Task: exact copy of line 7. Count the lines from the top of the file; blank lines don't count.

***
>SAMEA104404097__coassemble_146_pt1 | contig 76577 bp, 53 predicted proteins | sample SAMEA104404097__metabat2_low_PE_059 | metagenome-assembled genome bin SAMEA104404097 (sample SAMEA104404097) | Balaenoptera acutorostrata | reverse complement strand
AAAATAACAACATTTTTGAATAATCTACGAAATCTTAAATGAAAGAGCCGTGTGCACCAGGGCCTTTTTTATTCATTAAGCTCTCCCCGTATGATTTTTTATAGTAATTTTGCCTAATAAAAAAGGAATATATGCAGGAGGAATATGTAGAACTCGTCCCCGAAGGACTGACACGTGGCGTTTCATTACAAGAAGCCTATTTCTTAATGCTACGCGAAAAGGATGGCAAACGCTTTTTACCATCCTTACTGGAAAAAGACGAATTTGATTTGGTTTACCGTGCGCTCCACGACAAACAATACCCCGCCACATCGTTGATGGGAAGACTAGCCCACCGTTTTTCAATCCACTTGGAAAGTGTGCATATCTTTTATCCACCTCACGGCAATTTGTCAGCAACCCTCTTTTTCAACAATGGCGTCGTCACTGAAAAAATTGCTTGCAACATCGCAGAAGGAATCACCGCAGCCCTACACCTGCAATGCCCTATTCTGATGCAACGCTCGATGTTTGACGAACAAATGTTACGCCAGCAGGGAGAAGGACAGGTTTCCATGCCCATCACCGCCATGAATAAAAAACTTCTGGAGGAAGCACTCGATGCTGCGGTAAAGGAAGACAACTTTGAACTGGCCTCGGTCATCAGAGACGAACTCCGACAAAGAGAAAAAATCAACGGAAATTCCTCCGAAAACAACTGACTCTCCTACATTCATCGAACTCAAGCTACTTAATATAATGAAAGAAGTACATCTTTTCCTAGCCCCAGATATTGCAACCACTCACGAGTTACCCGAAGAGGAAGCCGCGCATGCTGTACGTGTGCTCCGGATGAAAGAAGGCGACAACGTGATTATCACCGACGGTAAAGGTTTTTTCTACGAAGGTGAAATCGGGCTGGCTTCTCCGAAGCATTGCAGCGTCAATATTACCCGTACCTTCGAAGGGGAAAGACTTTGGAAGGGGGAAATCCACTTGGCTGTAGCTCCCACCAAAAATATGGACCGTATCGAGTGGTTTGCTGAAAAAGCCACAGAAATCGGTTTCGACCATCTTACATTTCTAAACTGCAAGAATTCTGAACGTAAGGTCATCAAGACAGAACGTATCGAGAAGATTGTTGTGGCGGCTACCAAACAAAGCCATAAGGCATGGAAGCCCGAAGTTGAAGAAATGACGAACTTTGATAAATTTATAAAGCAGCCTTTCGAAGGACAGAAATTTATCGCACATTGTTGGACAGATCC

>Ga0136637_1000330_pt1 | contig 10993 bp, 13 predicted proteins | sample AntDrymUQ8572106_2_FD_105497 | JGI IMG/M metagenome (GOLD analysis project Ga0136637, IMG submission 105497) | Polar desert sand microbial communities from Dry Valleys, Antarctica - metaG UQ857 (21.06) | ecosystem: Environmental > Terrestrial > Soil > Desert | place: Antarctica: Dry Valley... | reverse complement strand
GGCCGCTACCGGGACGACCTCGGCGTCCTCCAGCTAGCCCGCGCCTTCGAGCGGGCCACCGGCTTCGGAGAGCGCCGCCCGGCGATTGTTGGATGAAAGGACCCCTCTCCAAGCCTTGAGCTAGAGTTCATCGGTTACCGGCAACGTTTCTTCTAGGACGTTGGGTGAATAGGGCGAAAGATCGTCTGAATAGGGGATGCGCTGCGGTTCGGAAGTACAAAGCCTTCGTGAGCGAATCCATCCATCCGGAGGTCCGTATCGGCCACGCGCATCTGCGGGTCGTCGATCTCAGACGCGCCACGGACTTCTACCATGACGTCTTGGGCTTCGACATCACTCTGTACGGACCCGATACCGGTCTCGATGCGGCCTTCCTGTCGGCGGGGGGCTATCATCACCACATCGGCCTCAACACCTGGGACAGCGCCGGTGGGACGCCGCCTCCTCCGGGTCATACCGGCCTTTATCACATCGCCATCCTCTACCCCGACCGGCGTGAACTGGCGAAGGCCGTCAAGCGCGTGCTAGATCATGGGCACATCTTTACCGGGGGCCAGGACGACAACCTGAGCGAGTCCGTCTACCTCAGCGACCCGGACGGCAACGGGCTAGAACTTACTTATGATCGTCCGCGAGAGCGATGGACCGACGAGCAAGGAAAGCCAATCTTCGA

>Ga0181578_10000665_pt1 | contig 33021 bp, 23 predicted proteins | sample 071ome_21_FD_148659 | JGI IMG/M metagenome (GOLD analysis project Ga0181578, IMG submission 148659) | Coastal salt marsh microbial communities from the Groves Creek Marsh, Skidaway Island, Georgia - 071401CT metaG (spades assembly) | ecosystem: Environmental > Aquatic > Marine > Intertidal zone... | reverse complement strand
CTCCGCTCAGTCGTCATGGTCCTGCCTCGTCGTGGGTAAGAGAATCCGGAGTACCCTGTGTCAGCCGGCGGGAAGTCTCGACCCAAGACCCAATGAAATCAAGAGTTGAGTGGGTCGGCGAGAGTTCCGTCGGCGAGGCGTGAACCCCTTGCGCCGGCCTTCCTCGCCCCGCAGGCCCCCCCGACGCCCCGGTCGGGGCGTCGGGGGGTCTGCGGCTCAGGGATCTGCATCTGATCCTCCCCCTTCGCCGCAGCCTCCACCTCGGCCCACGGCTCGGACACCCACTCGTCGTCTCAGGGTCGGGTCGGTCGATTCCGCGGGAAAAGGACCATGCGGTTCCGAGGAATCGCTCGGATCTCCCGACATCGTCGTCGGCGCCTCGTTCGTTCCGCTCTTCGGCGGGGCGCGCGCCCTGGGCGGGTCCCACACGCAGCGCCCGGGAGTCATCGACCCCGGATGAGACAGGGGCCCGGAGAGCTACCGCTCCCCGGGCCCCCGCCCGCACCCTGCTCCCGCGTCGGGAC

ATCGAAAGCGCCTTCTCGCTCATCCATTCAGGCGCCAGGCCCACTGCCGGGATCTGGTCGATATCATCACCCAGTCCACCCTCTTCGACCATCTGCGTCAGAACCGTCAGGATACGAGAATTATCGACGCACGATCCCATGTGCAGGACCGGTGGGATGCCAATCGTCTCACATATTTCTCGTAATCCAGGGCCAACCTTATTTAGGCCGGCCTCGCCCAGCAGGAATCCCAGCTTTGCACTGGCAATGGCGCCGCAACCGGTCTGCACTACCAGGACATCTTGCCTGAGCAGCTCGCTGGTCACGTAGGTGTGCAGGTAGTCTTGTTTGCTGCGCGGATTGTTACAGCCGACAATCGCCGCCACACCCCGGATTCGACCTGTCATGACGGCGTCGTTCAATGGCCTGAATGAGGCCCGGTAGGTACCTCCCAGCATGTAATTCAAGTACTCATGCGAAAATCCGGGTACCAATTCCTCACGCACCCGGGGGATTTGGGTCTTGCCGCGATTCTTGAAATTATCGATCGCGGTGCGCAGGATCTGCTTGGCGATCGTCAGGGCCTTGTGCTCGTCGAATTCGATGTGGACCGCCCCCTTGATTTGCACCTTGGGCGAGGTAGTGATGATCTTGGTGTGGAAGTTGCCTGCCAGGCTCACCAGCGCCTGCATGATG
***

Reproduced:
ATCGAAAGCGCCTTCTCGCTCATCCATTCAGGCGCCAGGCCCACTGCCGGGATCTGGTCGATATCATCACCCAGTCCACCCTCTTCGACCATCTGCGTCAGAACCGTCAGGATACGAGAATTATCGACGCACGATCCCATGTGCAGGACCGGTGGGATGCCAATCGTCTCACATATTTCTCGTAATCCAGGGCCAACCTTATTTAGGCCGGCCTCGCCCAGCAGGAATCCCAGCTTTGCACTGGCAATGGCGCCGCAACCGGTCTGCACTACCAGGACATCTTGCCTGAGCAGCTCGCTGGTCACGTAGGTGTGCAGGTAGTCTTGTTTGCTGCGCGGATTGTTACAGCCGACAATCGCCGCCACACCCCGGATTCGACCTGTCATGACGGCGTCGTTCAATGGCCTGAATGAGGCCCGGTAGGTACCTCCCAGCATGTAATTCAAGTACTCATGCGAAAATCCGGGTACCAATTCCTCACGCACCCGGGGGATTTGGGTCTTGCCGCGATTCTTGAAATTATCGATCGCGGTGCGCAGGATCTGCTTGGCGATCGTCAGGGCCTTGTGCTCGTCGAATTCGATGTGGACCGCCCCCTTGATTTGCACCTTGGGCGAGGTAGTGATGATCTTGGTGTGGAAGTTGCCTGCCAGGCTCACCAGCGCCTGCATGATG